_#_Branches: National Security Service (paramilitary police force)

_#_Manpower availability: males 15-49, 50,788; 28,378 fit for military

_#_Defense expenditures: $1.8 million, NA% of GDP (1984 est.)
[email protected]_Mali
_#_Total area: 1,240,000 km2; land area: 1,220,000 km2

_#_Comparative area: slightly less than twice the size of Texas

_#_Land boundaries: 7,243 km total; Algeria 1,376 km, Burkina 1,000
km, Guinea 858 km, Ivory Coast 532 km, Mauritania 2,237 km, Niger 821 km,
Senegal 419 km

_#_Coastline: none - landlocked

_#_Maritime claims: none - landlocked

_#_Disputes: the disputed international boundary between Burkina and
Mali was submitted to the International Court of Justice (ICJ) in October
1983 and the ICJ issued its final ruling in December 1986, which both
sides agreed to accept; Burkina and Mali are proceeding with boundary
demarcation, including the tripoint with Niger

_#_Climate: subtropical to arid; hot and dry February to June; rainy,
humid, and mild June to November; cool and dry November to February

_#_Terrain: mostly flat to rolling northern plains covered by sand;
savanna in south, rugged hills in northeast

_#_Natural resources: gold, phosphates, kaolin, salt, limestone,
uranium; bauxite, iron ore, manganese, tin, and copper deposits are known
but not exploited

_#_Land use: arable land 2%; permanent crops NEGL%; meadows and
pastures 25%; forest and woodland 7%; other 66%; includes irrigated NEGL%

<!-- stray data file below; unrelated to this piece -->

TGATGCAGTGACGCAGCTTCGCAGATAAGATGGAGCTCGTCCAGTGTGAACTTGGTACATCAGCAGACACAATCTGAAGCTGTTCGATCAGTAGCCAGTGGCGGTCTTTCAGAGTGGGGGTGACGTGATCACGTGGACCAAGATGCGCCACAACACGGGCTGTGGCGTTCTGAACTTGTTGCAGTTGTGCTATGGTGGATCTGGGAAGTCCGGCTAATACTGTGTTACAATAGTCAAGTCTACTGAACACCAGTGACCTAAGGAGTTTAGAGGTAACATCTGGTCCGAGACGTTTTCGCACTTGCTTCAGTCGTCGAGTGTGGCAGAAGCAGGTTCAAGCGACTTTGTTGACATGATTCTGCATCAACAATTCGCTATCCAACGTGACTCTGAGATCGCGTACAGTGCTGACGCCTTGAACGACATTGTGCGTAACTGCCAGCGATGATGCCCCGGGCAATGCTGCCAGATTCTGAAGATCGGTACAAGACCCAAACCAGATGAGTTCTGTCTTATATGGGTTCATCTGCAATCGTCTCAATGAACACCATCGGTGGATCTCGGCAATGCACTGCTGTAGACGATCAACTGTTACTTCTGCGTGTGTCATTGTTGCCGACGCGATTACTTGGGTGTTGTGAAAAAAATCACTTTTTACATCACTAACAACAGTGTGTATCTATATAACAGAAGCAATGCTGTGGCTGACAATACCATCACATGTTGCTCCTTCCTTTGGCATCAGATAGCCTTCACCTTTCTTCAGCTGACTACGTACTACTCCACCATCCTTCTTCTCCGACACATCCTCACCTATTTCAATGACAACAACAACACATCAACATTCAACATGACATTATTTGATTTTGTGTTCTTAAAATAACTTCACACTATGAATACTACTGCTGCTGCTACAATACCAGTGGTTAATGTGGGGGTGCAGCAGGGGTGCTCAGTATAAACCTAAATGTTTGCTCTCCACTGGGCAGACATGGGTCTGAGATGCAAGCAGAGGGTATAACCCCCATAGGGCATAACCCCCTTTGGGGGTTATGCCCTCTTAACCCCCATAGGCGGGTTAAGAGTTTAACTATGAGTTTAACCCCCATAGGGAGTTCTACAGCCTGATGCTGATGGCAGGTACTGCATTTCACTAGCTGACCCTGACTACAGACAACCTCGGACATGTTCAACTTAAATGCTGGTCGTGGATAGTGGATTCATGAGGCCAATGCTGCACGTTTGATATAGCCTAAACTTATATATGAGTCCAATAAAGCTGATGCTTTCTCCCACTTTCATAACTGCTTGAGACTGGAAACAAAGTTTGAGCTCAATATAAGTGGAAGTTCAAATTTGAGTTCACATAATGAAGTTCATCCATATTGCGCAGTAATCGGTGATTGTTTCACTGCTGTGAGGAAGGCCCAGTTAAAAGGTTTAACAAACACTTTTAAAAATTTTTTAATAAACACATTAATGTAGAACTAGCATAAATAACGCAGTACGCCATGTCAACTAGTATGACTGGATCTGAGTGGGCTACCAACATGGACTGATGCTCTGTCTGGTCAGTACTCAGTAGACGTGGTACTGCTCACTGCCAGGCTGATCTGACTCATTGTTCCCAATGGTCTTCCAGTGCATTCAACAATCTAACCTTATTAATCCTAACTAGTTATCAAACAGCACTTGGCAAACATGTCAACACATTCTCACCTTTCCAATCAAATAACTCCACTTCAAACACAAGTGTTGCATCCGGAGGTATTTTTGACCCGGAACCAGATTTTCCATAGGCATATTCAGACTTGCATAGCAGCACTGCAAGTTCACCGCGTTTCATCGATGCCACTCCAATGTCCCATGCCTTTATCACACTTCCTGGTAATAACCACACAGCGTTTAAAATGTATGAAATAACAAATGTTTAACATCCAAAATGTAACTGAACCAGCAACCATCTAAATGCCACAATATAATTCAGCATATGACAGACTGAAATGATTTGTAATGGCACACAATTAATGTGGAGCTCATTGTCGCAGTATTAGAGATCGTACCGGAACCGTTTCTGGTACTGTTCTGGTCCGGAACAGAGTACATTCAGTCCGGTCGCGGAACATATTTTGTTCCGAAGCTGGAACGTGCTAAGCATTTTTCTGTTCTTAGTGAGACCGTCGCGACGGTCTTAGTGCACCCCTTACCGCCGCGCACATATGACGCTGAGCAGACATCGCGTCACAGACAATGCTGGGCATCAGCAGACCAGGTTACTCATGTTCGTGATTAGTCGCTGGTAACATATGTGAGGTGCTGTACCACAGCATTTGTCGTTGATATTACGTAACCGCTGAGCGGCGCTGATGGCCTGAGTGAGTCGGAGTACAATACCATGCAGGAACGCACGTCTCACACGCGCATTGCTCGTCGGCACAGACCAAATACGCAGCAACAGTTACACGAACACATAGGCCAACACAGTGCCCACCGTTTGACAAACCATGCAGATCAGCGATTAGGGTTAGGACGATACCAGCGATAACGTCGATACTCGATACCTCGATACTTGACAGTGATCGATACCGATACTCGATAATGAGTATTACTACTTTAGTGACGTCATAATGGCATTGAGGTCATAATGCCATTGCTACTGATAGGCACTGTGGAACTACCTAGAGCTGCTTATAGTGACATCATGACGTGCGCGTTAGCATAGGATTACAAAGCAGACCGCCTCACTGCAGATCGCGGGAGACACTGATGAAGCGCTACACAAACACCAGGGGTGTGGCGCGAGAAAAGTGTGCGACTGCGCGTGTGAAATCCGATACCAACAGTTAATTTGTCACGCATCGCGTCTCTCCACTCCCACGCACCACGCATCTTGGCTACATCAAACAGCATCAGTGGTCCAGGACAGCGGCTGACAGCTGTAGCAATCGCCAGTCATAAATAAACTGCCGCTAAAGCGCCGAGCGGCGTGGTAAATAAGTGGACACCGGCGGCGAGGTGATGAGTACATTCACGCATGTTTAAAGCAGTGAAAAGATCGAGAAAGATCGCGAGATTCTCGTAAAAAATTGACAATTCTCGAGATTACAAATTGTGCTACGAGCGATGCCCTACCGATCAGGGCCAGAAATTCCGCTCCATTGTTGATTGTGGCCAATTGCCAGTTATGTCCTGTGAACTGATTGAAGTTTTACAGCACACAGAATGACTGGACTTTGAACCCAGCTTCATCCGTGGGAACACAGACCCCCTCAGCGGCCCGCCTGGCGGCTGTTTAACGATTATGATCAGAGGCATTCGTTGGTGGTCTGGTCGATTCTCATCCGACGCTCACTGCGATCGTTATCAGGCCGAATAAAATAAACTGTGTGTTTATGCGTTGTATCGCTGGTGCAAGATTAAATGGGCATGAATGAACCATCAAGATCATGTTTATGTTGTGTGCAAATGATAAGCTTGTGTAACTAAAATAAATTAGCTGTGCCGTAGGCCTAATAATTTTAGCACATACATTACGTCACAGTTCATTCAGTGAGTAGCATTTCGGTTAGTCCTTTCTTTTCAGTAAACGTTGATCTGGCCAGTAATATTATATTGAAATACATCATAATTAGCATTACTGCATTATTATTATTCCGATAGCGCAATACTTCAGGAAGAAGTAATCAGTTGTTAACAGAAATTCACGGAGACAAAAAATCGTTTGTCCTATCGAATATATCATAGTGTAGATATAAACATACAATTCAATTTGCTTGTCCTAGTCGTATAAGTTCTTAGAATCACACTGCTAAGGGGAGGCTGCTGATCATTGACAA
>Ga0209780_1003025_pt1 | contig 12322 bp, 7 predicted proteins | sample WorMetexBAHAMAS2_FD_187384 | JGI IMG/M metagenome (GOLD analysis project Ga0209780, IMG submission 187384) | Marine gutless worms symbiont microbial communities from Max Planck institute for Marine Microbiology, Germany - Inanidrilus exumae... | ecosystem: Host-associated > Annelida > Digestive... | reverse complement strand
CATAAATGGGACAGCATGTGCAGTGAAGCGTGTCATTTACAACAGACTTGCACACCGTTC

_#_Environment: hot, dust-laden harmattan haze common during dry
seasons; desertification

_#_Note: landlocked

_#_Population: 8,338,542 (July 1991), growth rate 2.4% (1991)

_#_Birth rate: 51 births/1,000 population (1991)

_#_Death rate: 21 deaths/1,000 population (1991)

_#_Net migration rate: - 6 migrants/1,000 population (1991)

_#_Infant mortality rate: 114 deaths/1,000 live births (1991)

_#_Life expectancy at birth: 45 years male, 47 years female (1991)

_#_Total fertility rate: 7.0 children born/woman (1991)

_#_Nationality: noun - Malian(s); adjective - Malian

_#_Ethnic divisions: Mande (Bambara, Malinke, Sarakole) 50%, Peul 17%,
Voltaic 12%, Songhai 6%, Tuareg and Moor 5%, other 10%

_#_Religion: Muslim 90%, indigenous beliefs 9%, Christian 1%

_#_Language: French (official); Bambara spoken by about 80% of the
population; numerous African languages

_#_Literacy: 32% (male 41%, female 24%) age 15 and over can
read and write (1990 est.)

_#_Labor force: 2,666,000 (1986 est.); agriculture 80%, services 19%,
industry and commerce 1% (1981); 50% of population of working age (1985)

_#_Organized labor: National Union of Malian Workers (UNTM) is
umbrella organization for over 13 national unions

_#_Long-form name: Republic of Mali

_#_Type: republic; the single-party constitutional government
was overthrown on 26 March 1991; the new ruling National
Reconciliation Council has promised a multiparty democracy

_#_Capital: Bamako

_#_Administrative divisions: 7 regions (regions,
singular - region); Gao, Kayes, Koulikoro, Mopti, Segou, Sikasso,
Tombouctou; note - there may be a new capital district of Bamako

_#_Independence: 22 September 1960 (from France; formerly French

_#_Constitution: 2 June 1974, effective 19 June 1979; amended
September 1981 and March 1985; suspended following the coup of
26 March 1991

_#_Legal system: based on French civil law system and customary law;
judicial review of legislative acts in Constitutional Section of Court of
State; has not accepted compulsory ICJ jurisdiction

_#_National holiday: Anniversary of the Proclamation of the Republic,
22 September (1960)

_#_Executive branch: National Conciliation Council led by the
military, following the coup of 26 March 1991

_#_Legislative branch: unicameral National Assembly (Assemble

_#_Judicial branch: Supreme Court (Cour Supreme)


Chief of State - following the military coup of 26 March 1991
President Gen. Moussa TRAORE was deposed and the National